Learn the basic definition of high voltage connectors.
Explore pressing challenges in high voltage connector design.
Improve safety and compliance with reliable tips for working with high voltage connectors.
High voltage connectors for electrical systems
High voltage connectors are a common feature in the medical, automotive, manufacturing, and communication fields. Unlike their low voltage counterparts, high voltage connectors pose considerable challenges to hardware engineers. You can’t afford mistakes in high voltage designs, as they could lead to safety and fire risks.
What Are High Voltage Connectors?
High voltage connectors refer to interconnects that channel electrical current beyond a certain voltage limit. The IEC defines high voltage as voltages above 1,000 VAC or 1,500 VDC. However, it is a mistake to categorize high voltage connectors purely with IEC standards.
A connector is considered high voltage if it conducts electrical current that poses safety risks to humans or triggers electric arcs. For example, an electrical current beyond 50V may trigger a sudden increase in heart rate. Connectors carrying 120V can cause arcing when the conductors are near to each other.
You’ll find high voltage connectors in various shapes and sizes. For example, they are available as single pins, multi-pins, in-line, and panel mounts. Some applications that use high voltage connectors operate in harsh environments such as extreme temperature or pressure.
High Voltage Connector Design Challenges
You must approach high voltage connectors with a different perspective from low voltage designs. At a higher voltage, the mechanical composition, operating environment, and design of the connectors might trigger the following issues.
Corona discharge happens when the surrounding air around the high voltage conductors is highly charged and ionized. This phenomenon can happen for voltages as low as 300V. Corona discharge leads to the formation of a conductive region between the high voltage conductor and adjacent pins.
While corona discharge does not cause arcing, it leads to the gradual degradation of the dielectric in the insulator. You’ll also want to pay attention to the connector geometry, as corona discharge is more prevalent in insulators with air gaps. Corona discharge might cause safety hazards after the product is deployed.
Arcing is an immediate repercussion when two highly charged conductors are placed in close proximity. In high voltage conductors, arcing happens when the electrical stress breaks down the molecular structure of a dielectric. When the insulator fails, current flows between the high voltage conductor to the ground and results in electrical sparks. Even if the electrical arc is not destructive, it may cause electromagnetic interference (EMI) to adjacent circuits.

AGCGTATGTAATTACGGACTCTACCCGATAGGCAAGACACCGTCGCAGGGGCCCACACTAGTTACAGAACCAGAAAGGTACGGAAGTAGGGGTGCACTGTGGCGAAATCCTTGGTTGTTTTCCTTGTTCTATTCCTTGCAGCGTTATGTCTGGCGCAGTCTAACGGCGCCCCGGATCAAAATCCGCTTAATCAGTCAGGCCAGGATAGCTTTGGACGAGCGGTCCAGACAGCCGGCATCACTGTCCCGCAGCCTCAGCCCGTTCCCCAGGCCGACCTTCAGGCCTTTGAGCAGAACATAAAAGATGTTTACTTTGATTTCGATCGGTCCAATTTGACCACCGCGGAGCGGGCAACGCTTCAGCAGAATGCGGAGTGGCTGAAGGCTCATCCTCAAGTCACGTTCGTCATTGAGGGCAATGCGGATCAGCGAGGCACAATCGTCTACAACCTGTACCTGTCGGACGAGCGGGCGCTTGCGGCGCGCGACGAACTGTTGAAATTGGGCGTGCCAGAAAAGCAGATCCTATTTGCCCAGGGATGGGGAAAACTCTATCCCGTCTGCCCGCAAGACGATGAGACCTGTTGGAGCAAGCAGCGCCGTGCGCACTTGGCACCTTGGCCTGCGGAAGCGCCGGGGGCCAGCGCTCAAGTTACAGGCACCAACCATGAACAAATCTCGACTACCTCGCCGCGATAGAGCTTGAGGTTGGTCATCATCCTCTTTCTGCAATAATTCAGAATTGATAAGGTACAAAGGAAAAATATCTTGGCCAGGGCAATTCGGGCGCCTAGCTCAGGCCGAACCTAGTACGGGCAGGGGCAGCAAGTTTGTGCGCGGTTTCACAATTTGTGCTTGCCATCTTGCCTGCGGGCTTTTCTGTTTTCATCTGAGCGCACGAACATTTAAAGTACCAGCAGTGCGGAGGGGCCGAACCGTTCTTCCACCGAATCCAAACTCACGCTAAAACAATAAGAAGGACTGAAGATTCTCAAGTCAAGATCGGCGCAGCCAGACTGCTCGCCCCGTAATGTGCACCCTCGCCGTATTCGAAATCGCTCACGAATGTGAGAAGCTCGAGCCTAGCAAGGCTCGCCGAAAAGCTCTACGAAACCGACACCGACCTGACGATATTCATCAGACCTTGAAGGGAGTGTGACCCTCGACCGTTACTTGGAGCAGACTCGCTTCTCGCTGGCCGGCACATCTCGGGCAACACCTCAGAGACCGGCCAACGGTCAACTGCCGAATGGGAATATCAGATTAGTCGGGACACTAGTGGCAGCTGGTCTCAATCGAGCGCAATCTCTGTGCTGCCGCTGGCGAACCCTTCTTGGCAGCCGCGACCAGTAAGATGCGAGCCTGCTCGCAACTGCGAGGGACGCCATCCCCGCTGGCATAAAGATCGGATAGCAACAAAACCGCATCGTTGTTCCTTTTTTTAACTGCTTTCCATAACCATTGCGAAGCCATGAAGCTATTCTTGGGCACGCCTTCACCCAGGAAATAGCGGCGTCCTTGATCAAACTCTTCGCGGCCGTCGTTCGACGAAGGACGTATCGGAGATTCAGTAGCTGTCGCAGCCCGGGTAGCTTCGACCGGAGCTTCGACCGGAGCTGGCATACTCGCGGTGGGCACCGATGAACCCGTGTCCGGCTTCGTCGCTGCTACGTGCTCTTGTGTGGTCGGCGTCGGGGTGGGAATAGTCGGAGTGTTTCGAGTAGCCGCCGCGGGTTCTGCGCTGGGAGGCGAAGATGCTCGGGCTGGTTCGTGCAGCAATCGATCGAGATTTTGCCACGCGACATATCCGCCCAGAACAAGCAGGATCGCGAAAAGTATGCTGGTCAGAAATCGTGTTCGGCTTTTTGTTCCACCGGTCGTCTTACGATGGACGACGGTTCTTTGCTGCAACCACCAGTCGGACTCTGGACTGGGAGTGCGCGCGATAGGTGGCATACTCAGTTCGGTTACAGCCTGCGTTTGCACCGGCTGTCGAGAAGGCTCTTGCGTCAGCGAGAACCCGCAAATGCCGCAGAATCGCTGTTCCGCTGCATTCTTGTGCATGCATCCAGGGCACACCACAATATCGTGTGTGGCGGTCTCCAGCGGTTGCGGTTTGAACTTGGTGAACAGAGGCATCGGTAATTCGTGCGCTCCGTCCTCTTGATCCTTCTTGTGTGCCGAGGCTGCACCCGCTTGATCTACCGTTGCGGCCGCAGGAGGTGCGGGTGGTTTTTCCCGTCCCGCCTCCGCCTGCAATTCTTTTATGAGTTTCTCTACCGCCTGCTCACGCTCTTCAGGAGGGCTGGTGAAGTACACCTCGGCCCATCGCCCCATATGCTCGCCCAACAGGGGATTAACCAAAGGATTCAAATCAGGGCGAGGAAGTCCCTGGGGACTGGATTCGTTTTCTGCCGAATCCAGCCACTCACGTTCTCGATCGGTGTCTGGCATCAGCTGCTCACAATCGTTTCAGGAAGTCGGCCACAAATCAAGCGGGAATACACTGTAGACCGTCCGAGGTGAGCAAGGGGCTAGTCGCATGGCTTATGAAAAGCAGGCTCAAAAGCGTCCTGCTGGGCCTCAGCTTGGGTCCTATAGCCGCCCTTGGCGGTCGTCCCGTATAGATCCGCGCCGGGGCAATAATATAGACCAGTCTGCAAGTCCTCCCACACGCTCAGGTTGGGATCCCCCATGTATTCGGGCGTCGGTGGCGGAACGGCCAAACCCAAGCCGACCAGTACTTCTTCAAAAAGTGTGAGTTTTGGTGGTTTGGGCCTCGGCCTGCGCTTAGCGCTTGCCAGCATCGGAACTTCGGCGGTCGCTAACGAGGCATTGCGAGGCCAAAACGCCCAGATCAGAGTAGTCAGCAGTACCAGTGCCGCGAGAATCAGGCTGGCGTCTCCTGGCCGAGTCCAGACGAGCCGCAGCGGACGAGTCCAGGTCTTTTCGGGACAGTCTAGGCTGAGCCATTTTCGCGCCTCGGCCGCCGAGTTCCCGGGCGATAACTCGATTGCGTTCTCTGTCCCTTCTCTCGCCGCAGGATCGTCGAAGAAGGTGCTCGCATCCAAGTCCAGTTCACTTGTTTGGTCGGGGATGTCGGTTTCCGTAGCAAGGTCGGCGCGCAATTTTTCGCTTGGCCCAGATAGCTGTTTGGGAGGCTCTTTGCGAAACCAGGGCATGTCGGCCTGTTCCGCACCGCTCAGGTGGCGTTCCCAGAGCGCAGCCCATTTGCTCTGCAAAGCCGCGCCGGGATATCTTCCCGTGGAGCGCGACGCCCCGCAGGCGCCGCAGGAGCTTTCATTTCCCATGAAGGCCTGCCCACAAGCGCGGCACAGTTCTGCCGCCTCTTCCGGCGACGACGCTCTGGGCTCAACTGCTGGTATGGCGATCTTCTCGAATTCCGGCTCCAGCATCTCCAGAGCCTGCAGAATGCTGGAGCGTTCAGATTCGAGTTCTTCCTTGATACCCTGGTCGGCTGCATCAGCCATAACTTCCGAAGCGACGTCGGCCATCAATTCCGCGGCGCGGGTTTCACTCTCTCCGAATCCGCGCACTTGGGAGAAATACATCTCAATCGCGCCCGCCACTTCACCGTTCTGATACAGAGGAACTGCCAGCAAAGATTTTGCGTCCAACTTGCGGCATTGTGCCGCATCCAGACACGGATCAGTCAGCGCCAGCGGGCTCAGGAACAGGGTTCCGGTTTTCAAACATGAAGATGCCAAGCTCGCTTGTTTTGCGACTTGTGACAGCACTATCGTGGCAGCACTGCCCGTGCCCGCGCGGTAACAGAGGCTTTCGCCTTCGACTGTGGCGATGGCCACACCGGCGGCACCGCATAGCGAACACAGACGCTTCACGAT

Design Considerations for High Voltage Connectors
PCB-mounted high voltage connectors
The risks of fire hazards and safety is real when it comes to high voltage connector designs. As such, you’ll want to take the following design suggestions into consideration when working with high voltage connectors.
As high voltage can compromise insulators, you’ll want to choose a connector that is made with dielectric with high electrical strength. For example, PTFE and silicone rubber are more resistant to electrical breakdown. Also, it is important that the insulator does not have a porous surface to prevent corona discharge.
Creepage and Clearance
Creepage refers to the shortest distance between conductors along the insulator while clearance is the shortest path between conductors along with the air. Both parameters are important to prevent arcing and corona discharge. When choosing a connector, ensure that it has sufficient creepage and clearance for the designated voltage.
The presence of foreign particles and water moisture in the air can aggravate arcing and corona discharge. Even if you are using a connector that works reliably in the lab environment, you can’t assume the same degree of safety when deployed. High voltage connectors are classified according to their pollution degree, which ranges from 1 to 4. If you are deploying the product in a polluted environment, you will need to use a connector with a higher pollution degree to comply with safety standards like UL and IEC.
Ensuring safety in high voltage designs doesn’t stop at choosing the right connectors. In an electronics product, the PCB layout becomes an important factor in ensuring the safety and reliability of the circuit. Here are a few basic rules to adhere to when designing with high voltage connectors or terminal blocks on a PCB:
- Ensure a sufficient clearance between the high voltage and adjacent traces.
- Avoid sharp edges on the high voltage trace to prevent arcing.
- Incorporate safety measures, such as a fuse, in case of a short circuit.
- If the trace also carries a high current, ensure that it has sufficient thickness and width.
Cadence offers design and analysis tools that can help you strike the balance between functionality, safety, and manufacturability. Our software allows you to specify rules and constraints to meet the stringent standards of high voltage connector designs in electronics products.
If you’re looking to learn more about how Cadence has the solution for you, talk to us and our team of experts.